The scandal is the latest in a string of incidents involving senior ranking military officers who engaged in inappropriate relationships. There’s Army Maj. Gen. David Haight, dubbed the "swinging general" who lost his job and was demoted three ranks to lieutenant colonel when an 11-year affair with a government contractor, which he misused a government issued phone to stay in touch with, came to light. Then there’s Army Lt. Gen. Ronald L. Lewis, a former aide to then-Secretary of Defense Ash Carter, who billed his government issue card for visits to strip clubs. And don’t forget, Rear Adm. Bruce Loveless, caught up in the “Fat Leonard” bribery scandal that’s plagued the Navy for years, or the Army’s Maj. Gen. Wayne Grigsby, who was retired as a one-star general due to an inappropriate relationship with a female captain on his staff.
Needless to say — or maybe not, since so many at the top seem to forget — while rank brings with it some privileges, it comes with a great deal of responsibility. And when the top-brass play fast and loose with their position, leveraging rank and power for personal gain rather than for the benefit of their troops as they’re supposed to do, they send a message that codes of behavior — like, I don’t know, maybe not sending suggestive texts late at night, or at any time, to your soldier’s spouse — don’t apply to them.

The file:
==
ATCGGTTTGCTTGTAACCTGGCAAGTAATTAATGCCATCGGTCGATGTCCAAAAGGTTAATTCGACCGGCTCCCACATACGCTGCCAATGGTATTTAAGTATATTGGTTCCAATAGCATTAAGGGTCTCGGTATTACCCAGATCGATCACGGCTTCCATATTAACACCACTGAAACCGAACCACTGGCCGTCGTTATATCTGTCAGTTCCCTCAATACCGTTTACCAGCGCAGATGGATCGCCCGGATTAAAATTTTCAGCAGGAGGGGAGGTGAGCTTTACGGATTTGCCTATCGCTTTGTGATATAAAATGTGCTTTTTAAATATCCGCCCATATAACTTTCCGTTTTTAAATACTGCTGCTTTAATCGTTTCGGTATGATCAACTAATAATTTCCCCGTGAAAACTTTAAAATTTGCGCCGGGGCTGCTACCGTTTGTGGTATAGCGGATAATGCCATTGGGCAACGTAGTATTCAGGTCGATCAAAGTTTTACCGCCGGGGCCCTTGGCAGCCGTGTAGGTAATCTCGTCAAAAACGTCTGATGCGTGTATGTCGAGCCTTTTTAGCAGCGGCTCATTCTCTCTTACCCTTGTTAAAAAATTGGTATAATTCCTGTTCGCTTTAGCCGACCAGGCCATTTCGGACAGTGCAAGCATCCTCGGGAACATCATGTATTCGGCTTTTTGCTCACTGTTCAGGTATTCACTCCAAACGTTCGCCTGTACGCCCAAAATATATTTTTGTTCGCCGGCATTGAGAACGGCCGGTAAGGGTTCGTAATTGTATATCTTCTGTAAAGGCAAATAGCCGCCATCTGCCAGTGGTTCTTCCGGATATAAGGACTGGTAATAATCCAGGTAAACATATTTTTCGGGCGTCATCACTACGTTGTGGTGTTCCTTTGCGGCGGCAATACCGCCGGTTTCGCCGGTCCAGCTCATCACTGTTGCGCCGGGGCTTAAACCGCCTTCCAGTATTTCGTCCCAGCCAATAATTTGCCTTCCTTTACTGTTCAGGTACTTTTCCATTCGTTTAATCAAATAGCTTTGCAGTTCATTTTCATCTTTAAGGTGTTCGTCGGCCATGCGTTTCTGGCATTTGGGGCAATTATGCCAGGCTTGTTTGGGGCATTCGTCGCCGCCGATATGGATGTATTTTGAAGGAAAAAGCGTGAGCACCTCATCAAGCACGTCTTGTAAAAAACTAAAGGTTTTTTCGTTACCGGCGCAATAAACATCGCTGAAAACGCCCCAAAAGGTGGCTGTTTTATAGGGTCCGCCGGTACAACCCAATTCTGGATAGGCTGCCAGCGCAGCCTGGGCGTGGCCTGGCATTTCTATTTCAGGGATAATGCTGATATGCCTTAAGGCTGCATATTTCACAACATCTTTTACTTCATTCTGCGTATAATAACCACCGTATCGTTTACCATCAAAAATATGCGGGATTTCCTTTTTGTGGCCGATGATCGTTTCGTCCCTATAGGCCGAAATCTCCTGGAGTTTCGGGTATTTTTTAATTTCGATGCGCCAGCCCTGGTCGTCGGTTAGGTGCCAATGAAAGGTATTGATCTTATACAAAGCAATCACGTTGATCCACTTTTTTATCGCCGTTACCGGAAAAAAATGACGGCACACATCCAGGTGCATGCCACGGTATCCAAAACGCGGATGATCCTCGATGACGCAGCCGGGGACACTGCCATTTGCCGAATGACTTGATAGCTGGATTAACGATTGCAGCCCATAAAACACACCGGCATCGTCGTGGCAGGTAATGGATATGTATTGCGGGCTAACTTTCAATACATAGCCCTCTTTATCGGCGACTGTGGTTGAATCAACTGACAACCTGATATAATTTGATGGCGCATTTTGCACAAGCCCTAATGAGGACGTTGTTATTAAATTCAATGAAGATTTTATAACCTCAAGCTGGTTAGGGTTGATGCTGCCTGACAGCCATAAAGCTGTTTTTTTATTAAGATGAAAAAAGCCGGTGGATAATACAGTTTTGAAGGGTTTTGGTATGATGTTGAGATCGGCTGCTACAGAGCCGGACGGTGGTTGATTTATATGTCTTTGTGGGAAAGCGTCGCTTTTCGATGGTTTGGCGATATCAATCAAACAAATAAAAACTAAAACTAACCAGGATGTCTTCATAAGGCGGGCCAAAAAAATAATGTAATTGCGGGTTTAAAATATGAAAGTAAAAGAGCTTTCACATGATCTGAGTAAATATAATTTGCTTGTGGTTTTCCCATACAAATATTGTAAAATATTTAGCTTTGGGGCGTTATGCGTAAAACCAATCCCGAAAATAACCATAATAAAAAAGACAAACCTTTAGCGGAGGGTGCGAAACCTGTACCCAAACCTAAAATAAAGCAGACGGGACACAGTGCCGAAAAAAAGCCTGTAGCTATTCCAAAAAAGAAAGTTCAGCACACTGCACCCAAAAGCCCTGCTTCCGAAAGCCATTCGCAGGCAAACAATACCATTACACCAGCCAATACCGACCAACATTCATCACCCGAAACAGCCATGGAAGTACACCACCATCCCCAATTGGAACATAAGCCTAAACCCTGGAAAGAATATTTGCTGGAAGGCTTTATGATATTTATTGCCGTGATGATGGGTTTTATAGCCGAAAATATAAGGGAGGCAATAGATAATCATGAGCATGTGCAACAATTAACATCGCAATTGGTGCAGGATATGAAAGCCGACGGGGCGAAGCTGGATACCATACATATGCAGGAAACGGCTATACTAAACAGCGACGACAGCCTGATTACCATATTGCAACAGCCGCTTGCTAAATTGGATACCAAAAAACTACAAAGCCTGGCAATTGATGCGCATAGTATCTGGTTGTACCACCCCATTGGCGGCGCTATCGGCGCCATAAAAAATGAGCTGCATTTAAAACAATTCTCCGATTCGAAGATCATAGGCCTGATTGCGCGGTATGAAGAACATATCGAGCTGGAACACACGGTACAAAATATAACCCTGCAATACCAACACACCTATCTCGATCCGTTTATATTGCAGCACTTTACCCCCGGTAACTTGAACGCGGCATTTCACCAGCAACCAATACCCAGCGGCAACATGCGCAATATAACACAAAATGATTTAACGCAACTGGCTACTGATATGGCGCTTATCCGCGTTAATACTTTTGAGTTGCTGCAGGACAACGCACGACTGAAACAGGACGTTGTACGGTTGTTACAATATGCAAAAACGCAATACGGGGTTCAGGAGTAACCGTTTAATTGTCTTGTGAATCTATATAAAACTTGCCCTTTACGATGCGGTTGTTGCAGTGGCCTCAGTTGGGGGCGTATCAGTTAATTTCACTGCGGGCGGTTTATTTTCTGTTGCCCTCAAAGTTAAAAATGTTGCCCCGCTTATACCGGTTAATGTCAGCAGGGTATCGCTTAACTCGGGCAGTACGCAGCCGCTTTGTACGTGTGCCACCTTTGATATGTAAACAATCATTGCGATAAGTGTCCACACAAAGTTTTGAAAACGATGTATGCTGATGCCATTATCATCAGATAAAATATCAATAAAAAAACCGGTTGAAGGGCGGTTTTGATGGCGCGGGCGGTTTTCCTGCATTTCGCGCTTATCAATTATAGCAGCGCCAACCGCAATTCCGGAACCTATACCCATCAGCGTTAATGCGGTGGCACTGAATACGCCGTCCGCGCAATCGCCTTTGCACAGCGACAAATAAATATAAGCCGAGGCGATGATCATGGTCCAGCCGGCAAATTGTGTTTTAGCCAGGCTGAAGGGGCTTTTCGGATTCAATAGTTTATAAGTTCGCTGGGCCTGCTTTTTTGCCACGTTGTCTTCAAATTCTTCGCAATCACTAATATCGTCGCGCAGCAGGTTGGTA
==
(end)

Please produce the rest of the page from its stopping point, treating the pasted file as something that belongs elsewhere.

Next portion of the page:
"It erodes confidence in the junior officers and enlisted soldiers who serve under him. It's a message that this guy thinks he's above the law,” Don Christensen a former Air Force chief prosecutor and president of Protect our Defenders, an advocacy group for military sexual assault victims told USA Today. “With all the attention we have paid to improper relationships in the military, he just didn’t care … He should lose his command over this. It’s probably time for him to retire.”
Police arrest suspected terrorist for 1985 hijacking in which Navy diver Robert D. Stethem was murdered
ATHENS (Reuters) - Greek police have arrested a 65-year-old Lebanese man suspected of involvement in the 1985 hijacking of a Trans World Airlines (TWA) plane in which a U.S. navy diver was killed.